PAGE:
• - The only ancient remains found in the peninsula are the stone implements, of which mention has already been made, and some remarkable ancient mines, which are situated in the Jelai valley in Pahang.

  • Belleville is in a rich agricultural region, and in the vicinity there are valuable coal mines, the first of which was sunk in 1852; from this dates the industrial development of the city.

  • The results of his work at Babylon appeared first in the Vienna serial Mines de l'orient, and in 1815 in England, under the title Narrative of a Journey to the Site of Babylon in 1811.

  • The modern town in the immediate neighbourhood, still known as Fokia, was founded by the Genoese in 1421 on account of the rich alum mines in the neighbourhood.

  • In cases where the direction of the air motion is always the same, as in the ventilating shafts of mines and buildings for instance, these anemometers, known, however, as air meters, are employed, and give most satisfactory results.

  • Elba was famous for its mines in early times, and the smelting furnaces gave it its Greek name of A' OaNia ("soot island").

  • The mines near the city are very productive, and thousands of men and beasts are employed in transporting lead, iron, copper, zinc and sulphur to the coast.

  • Its silver and gold mines were the source of great wealth both to the Carthaginians and to the Romans.

  • The number of mines increased from 589 in 1881 to 1580 in 1902.

  • The bulk of the sulphur mines are in Sicily, while the majority of the lead and zinc mines are in Sardinia; much of the lead smelting is done at Pertusola, near Genoa, the company formed for this purpose having acquired many of the Sardinian mines.

  • Italy has only unimportant lignite and anthracite mines, but water power is abundant and has been largely applied to industry, especially in generating electricity.

  • Lincoln is situated in a productive grain region, and has valuable coal mines.

  • Near Tokat copper pyrites, with iron and manganese, kaolin and coal are found; but most of the copper worked here comes from the mines of Keban Maden and Arghana Maden, on the upper Euphrates and Tigris.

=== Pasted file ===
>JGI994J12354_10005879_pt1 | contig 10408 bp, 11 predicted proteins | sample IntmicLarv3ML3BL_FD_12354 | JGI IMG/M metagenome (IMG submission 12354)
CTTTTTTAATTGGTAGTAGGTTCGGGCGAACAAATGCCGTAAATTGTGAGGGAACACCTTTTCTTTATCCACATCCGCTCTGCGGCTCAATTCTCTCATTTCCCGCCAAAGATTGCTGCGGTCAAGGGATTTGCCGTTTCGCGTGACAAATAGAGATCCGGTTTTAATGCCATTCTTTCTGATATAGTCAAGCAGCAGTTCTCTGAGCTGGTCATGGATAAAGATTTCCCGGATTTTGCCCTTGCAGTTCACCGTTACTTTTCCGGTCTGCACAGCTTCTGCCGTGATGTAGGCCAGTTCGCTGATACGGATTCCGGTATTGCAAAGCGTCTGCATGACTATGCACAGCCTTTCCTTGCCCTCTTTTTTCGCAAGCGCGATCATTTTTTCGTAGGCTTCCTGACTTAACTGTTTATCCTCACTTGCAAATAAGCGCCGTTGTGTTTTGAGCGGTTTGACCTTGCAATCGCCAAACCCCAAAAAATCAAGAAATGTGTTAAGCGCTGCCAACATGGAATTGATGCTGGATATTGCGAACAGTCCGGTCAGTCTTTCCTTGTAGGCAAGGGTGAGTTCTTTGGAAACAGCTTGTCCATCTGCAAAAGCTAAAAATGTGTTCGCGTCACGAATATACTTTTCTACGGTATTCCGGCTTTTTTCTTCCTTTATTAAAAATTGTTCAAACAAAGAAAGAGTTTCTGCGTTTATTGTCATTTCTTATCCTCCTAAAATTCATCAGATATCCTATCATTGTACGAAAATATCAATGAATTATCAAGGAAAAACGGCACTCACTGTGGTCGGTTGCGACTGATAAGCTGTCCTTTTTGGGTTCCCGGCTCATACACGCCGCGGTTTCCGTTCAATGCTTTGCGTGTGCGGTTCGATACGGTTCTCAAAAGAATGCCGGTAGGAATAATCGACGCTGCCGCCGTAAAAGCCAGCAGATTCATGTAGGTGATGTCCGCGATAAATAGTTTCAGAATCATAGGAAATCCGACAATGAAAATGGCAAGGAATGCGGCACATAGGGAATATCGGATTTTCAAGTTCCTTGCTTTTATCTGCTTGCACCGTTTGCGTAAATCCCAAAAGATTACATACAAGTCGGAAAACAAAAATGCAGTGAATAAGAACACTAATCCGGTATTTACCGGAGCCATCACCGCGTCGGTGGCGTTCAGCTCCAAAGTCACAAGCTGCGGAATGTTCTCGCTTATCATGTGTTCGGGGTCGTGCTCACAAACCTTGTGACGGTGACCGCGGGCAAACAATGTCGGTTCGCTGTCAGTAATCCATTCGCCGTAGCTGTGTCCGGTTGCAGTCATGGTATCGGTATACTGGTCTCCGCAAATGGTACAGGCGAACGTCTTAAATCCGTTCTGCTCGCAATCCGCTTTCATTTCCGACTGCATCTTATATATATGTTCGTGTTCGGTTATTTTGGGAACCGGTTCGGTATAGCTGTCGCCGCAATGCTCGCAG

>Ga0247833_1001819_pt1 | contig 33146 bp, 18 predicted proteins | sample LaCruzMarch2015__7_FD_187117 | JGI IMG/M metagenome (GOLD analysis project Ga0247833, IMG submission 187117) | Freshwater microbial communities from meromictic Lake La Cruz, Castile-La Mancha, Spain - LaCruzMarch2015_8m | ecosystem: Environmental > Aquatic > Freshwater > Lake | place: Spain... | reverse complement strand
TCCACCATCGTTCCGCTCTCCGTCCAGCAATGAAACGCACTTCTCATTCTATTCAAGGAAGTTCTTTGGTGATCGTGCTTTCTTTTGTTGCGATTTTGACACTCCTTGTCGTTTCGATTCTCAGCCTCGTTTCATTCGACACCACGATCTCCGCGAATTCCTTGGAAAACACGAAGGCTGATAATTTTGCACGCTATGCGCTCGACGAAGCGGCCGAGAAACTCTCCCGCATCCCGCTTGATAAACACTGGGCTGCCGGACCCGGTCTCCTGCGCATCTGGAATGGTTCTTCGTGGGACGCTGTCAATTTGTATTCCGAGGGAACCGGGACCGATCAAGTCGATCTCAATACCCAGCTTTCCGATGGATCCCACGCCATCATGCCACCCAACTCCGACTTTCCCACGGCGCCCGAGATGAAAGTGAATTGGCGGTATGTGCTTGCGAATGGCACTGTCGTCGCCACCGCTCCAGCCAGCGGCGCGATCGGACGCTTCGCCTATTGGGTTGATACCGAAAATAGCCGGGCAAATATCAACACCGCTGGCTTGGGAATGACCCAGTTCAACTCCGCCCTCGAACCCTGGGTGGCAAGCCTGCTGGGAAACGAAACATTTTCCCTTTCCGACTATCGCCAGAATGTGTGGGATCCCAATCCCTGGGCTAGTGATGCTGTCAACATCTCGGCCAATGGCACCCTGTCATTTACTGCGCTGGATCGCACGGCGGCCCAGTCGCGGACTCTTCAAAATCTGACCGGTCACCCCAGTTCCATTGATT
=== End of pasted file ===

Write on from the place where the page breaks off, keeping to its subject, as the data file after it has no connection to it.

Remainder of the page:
• The mines were visited some years ago by Dr Fritz Noetling, and the mineral has been described by Dr Otto Helm.

  • Later writers, Posidonius, Diodorus, Strabo and others, call them smallish islands off (Strabo says, some way off) the north-west coast of Spain, which contained tin mines, or, as Strabo says, tin and lead mines - though a passage in Diodorus derives the name rather from their nearness to the tin districts of north-west Spain.

  • The Eastern railway has works at Romilly, and there are iron works at Clairvaux and wire-drawing works at Plaines; but owing to the absence of coal and iron mines, metal working is of small importance.

  • The gold and platinum mines of Choco were on some of its affluents, and the river sands are auriferous.

  • The chief mineral product is the asphalt of the mines of Seyssel on the eastern frontier, besides which potter's clay, building stone, hydraulic lime and cement are produced in the department.

  • These mines are the richest in Austria, and among the most remarkable in the world.

  • The length of the mines from E.

  • There are also two large chapels, containing altars, ornaments, &c., in rock-salt, a room called the dancing saloon (Tanzsaal), where the objects of interest found in the mines are kept; the Kronleuchtersaal, and the chamber Michatovice are also worth mention.

  • In the interior of the mines are sixteen ponds, of which the large lake of Przykos is 195 ft.

  • deep. The mines employ over loon workers, and yield about 60,000 tons annually.

  • The date of the discovery of the mines is unknown, but they were already worked in the 11th century.

  • The mines suffered greatly from inundations in 1868 and 1879, and the soil on which the town is built shows signs of subsidence.

  • "Mines and Quarries").

  • It is the distributing point for the gold mines of the district, and during the summer months steamboat communication is maintained on the lake.

  • Below the junction of the two arms the Euphrates flows south-west past the lead mines of Keban Maden, where it is 120 yds.

  • Bethune lies in the midst of the richest coal mines in France.

  • The principal manufactures are firearms, ironmongery, earthenware, woollen cloth, beer, stoneware, zinc goods, colours and salt; in the neighbourhood are iron and coal mines.

  • Gold-mining has been carried on in a primitive manner for more than two centuries, but the output has never been large and no very rich mines have been discovered.

  • Pop. (1906) 9749 It possesses iron mines and is the centre of the coal-fields of the Aveyron, which supply the ironworks established by the Duc Decazes, minister of Louis Xviii.

  • It is thus a common mineral in all copper mines, and sometimes occurs in large masses, as in Arizona and in South Australia, where it has been worked as an ore of copper, of which element it contains 55%.